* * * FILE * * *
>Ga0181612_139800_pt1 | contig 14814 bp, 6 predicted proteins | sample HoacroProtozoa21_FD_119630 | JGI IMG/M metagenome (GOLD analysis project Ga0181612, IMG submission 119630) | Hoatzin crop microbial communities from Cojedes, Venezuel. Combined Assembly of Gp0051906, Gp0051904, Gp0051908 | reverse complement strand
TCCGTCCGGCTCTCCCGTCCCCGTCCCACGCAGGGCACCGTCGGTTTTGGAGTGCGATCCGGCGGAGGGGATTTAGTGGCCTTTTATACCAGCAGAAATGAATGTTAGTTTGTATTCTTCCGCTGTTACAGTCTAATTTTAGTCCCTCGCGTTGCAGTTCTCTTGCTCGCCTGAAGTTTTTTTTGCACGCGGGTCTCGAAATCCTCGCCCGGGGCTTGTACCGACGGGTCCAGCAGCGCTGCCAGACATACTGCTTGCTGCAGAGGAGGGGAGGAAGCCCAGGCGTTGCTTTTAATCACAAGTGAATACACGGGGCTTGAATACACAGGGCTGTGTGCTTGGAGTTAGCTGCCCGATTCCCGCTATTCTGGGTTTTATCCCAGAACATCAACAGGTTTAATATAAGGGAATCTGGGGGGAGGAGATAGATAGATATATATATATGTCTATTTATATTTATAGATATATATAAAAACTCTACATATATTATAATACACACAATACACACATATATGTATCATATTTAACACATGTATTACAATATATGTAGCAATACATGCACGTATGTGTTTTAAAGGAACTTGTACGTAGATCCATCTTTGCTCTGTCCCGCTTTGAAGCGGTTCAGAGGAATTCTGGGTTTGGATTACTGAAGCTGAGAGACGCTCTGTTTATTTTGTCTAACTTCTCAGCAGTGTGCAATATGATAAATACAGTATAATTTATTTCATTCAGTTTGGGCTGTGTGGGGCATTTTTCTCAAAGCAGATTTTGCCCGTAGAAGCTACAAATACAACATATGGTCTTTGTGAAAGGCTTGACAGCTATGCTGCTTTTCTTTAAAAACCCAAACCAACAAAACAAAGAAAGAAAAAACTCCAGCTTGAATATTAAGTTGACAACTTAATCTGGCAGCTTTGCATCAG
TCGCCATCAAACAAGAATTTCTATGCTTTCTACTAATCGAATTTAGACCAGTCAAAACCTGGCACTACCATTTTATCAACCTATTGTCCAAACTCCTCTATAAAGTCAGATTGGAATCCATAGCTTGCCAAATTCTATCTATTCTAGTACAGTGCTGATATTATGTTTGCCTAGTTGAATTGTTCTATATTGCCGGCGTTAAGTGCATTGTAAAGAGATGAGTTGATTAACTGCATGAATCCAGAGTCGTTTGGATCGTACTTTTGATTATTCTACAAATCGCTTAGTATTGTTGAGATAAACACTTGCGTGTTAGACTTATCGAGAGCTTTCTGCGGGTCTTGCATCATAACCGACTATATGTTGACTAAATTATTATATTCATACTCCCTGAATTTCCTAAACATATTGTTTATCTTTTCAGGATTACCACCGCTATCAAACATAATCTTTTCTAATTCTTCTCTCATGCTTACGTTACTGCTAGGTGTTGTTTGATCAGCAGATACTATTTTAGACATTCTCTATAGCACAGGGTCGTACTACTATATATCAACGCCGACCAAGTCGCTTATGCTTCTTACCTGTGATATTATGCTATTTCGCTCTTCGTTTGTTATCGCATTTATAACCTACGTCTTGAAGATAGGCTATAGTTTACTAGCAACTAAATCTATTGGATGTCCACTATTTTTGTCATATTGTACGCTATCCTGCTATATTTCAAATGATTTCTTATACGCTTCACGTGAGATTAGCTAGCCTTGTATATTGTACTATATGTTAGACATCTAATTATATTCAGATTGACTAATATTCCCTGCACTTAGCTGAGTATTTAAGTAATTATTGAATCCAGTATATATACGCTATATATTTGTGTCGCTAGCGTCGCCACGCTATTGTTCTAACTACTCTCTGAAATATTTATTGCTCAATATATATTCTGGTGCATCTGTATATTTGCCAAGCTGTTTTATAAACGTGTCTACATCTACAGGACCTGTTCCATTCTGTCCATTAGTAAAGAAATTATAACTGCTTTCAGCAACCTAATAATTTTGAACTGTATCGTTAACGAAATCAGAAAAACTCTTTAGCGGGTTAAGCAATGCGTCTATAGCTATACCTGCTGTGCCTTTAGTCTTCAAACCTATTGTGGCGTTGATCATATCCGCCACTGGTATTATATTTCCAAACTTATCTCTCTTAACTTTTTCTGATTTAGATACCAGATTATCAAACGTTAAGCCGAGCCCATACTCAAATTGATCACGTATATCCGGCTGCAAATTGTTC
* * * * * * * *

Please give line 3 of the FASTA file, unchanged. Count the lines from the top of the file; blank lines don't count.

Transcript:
TCGCCATCAAACAAGAATTTCTATGCTTTCTACTAATCGAATTTAGACCAGTCAAAACCTGGCACTACCATTTTATCAACCTATTGTCCAAACTCCTCTATAAAGTCAGATTGGAATCCATAGCTTGCCAAATTCTATCTATTCTAGTACAGTGCTGATATTATGTTTGCCTAGTTGAATTGTTCTATATTGCCGGCGTTAAGTGCATTGTAAAGAGATGAGTTGATTAACTGCATGAATCCAGAGTCGTTTGGATCGTACTTTTGATTATTCTACAAATCGCTTAGTATTGTTGAGATAAACACTTGCGTGTTAGACTTATCGAGAGCTTTCTGCGGGTCTTGCATCATAACCGACTATATGTTGACTAAATTATTATATTCATACTCCCTGAATTTCCTAAACATATTGTTTATCTTTTCAGGATTACCACCGCTATCAAACATAATCTTTTCTAATTCTTCTCTCATGCTTACGTTACTGCTAGGTGTTGTTTGATCAGCAGATACTATTTTAGACATTCTCTATAGCACAGGGTCGTACTACTATATATCAACGCCGACCAAGTCGCTTATGCTTCTTACCTGTGATATTATGCTATTTCGCTCTTCGTTTGTTATCGCATTTATAACCTACGTCTTGAAGATAGGCTATAGTTTACTAGCAACTAAATCTATTGGATGTCCACTATTTTTGTCATATTGTACGCTATCCTGCTATATTTCAAATGATTTCTTATACGCTTCACGTGAGATTAGCTAGCCTTGTATATTGTACTATATGTTAGACATCTAATTATATTCAGATTGACTAATATTCCCTGCACTTAGCTGAGTATTTAAGTAATTATTGAATCCAGTATATATACGCTATATATTTGTGTCGCTAGCGTCGCCACGCTATTGTTCTAACTACTCTCTGAAATATTTATTGCTCAATATATATTCTGGTGCATCTGTATATTTGCCAAGCTGTTTTATAAACGTGTCTACATCTACAGGACCTGTTCCATTCTGTCCATTAGTAAAGAAATTATAACTGCTTTCAGCAACCTAATAATTTTGAACTGTATCGTTAACGAAATCAGAAAAACTCTTTAGCGGGTTAAGCAATGCGTCTATAGCTATACCTGCTGTGCCTTTAGTCTTCAAACCTATTGTGGCGTTGATCATATCCGCCACTGGTATTATATTTCCAAACTTATCTCTCTTAACTTTTTCTGATTTAGATACCAGATTATCAAACGTTAAGCCGAGCCCATACTCAAATTGATCACGTATATCCGGCTGCAAATTGTTC